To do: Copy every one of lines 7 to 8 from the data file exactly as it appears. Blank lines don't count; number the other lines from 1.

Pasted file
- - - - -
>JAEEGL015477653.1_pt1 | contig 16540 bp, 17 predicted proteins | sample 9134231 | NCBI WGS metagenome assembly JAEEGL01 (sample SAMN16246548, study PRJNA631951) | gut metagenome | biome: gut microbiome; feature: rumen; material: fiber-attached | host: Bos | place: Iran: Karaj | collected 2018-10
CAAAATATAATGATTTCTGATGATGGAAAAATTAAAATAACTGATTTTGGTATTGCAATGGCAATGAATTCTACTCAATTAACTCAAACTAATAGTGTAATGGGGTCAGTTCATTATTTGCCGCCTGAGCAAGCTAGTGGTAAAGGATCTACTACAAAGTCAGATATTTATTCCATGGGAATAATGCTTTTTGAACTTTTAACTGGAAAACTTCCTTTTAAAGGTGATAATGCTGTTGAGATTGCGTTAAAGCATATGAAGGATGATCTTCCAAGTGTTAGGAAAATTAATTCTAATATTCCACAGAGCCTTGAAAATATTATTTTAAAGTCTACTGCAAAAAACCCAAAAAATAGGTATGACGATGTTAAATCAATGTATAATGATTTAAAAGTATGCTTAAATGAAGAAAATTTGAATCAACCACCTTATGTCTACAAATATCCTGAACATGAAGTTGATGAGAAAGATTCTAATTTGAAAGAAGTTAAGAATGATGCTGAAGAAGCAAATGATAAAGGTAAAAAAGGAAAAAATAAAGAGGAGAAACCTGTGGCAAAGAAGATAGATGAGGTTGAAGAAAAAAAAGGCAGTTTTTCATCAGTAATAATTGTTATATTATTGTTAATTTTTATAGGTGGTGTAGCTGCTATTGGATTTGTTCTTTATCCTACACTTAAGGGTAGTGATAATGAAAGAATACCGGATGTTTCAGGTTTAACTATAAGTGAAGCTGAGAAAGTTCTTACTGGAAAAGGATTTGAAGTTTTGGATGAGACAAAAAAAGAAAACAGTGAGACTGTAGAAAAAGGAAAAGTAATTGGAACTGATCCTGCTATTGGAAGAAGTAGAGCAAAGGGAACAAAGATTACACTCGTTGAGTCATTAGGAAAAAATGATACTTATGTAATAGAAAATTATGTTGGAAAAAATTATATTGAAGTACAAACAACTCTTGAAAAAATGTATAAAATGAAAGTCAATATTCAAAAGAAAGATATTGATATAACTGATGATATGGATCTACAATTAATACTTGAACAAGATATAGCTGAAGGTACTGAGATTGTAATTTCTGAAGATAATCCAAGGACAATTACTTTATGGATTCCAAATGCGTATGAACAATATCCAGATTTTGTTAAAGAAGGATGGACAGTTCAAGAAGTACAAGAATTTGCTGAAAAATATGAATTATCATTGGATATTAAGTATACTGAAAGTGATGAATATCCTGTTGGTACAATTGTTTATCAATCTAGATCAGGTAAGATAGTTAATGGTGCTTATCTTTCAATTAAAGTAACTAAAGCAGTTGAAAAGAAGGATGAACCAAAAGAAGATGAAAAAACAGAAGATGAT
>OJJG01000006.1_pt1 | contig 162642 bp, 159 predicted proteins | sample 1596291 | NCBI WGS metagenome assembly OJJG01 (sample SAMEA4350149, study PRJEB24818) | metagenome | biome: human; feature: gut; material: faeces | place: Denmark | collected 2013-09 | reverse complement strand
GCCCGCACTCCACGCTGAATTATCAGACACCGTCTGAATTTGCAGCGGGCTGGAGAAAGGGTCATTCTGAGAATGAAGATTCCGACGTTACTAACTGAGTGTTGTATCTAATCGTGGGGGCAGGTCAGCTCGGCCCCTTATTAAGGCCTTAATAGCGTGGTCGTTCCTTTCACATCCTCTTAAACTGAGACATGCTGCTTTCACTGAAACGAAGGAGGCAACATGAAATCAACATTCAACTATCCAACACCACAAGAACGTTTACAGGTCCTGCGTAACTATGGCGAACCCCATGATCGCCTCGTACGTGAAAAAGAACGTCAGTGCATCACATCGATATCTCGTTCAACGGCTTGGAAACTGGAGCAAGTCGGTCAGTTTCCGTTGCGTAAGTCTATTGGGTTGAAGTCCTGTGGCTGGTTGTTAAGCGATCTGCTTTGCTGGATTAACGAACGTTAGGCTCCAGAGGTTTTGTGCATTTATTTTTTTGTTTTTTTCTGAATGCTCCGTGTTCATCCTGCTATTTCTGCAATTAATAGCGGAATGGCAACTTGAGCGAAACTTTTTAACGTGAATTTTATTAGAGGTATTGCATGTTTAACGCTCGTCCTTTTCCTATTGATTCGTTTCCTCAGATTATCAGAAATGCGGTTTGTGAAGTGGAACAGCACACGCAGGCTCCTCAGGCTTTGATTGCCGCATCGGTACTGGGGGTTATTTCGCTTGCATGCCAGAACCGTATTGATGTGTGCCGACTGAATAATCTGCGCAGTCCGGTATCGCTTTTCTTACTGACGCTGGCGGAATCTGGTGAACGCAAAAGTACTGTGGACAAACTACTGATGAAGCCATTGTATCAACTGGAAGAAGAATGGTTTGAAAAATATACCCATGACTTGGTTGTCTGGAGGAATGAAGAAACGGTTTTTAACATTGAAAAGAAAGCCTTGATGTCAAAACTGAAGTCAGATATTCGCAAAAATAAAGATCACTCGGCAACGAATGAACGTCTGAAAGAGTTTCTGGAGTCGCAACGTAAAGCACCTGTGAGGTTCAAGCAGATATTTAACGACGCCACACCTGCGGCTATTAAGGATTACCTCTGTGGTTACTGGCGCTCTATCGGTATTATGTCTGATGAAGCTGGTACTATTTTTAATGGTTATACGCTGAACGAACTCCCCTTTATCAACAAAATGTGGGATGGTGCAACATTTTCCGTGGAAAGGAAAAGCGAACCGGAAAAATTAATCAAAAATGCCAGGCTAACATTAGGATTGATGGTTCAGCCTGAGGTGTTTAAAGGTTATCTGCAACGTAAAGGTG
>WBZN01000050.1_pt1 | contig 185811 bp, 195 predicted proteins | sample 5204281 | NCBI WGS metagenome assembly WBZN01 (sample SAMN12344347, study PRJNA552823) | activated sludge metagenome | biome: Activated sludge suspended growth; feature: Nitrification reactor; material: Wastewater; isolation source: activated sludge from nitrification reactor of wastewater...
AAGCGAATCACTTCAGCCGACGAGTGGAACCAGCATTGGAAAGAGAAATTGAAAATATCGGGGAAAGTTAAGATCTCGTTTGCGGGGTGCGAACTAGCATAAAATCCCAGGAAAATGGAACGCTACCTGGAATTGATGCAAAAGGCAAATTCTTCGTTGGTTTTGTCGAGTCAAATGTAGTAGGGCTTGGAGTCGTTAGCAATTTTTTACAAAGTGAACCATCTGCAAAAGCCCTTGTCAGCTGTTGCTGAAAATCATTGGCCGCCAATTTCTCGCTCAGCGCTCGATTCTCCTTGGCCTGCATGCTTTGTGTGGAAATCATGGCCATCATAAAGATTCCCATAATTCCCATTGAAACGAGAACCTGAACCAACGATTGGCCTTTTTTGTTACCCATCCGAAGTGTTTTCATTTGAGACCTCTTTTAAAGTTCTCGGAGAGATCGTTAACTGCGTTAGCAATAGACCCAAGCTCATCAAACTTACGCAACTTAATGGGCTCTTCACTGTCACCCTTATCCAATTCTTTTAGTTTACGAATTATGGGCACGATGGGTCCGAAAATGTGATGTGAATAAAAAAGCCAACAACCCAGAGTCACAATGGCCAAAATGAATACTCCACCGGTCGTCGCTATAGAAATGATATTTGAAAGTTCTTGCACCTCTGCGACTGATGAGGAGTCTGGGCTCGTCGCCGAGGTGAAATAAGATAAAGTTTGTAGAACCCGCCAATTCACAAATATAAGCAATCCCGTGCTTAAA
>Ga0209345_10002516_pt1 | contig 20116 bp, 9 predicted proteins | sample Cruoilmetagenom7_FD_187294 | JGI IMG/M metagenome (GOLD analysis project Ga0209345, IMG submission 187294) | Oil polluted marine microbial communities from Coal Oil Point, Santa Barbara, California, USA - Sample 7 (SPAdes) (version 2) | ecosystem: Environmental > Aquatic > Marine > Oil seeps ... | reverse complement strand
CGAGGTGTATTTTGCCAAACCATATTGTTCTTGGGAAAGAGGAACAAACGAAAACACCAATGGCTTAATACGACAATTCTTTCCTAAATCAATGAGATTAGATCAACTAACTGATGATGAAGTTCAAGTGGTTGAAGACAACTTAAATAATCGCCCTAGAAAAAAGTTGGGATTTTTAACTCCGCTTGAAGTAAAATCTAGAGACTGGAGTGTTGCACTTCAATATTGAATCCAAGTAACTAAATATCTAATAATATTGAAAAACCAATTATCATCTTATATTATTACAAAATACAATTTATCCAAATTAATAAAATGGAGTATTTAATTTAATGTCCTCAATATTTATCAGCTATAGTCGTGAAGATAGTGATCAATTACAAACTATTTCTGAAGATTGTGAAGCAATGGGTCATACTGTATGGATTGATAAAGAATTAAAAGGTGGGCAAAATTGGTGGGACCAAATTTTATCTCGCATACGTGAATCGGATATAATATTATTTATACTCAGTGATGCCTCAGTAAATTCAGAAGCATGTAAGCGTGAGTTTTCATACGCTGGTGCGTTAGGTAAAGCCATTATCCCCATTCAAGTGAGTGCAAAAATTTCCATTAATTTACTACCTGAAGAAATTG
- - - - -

>Ga0209345_10002516_pt1 | contig 20116 bp, 9 predicted proteins | sample Cruoilmetagenom7_FD_187294 | JGI IMG/M metagenome (GOLD analysis project Ga0209345, IMG submission 187294) | Oil polluted marine microbial communities from Coal Oil Point, Santa Barbara, California, USA - Sample 7 (SPAdes) (version 2) | ecosystem: Environmental > Aquatic > Marine > Oil seeps ... | reverse complement strand
CGAGGTGTATTTTGCCAAACCATATTGTTCTTGGGAAAGAGGAACAAACGAAAACACCAATGGCTTAATACGACAATTCTTTCCTAAATCAATGAGATTAGATCAACTAACTGATGATGAAGTTCAAGTGGTTGAAGACAACTTAAATAATCGCCCTAGAAAAAAGTTGGGATTTTTAACTCCGCTTGAAGTAAAATCTAGAGACTGGAGTGTTGCACTTCAATATTGAATCCAAGTAACTAAATATCTAATAATATTGAAAAACCAATTATCATCTTATATTATTACAAAATACAATTTATCCAAATTAATAAAATGGAGTATTTAATTTAATGTCCTCAATATTTATCAGCTATAGTCGTGAAGATAGTGATCAATTACAAACTATTTCTGAAGATTGTGAAGCAATGGGTCATACTGTATGGATTGATAAAGAATTAAAAGGTGGGCAAAATTGGTGGGACCAAATTTTATCTCGCATACGTGAATCGGATATAATATTATTTATACTCAGTGATGCCTCAGTAAATTCAGAAGCATGTAAGCGTGAGTTTTCATACGCTGGTGCGTTAGGTAAAGCCATTATCCCCATTCAAGTGAGTGCAAAAATTTCCATTAATTTACTACCTGAAGAAATTG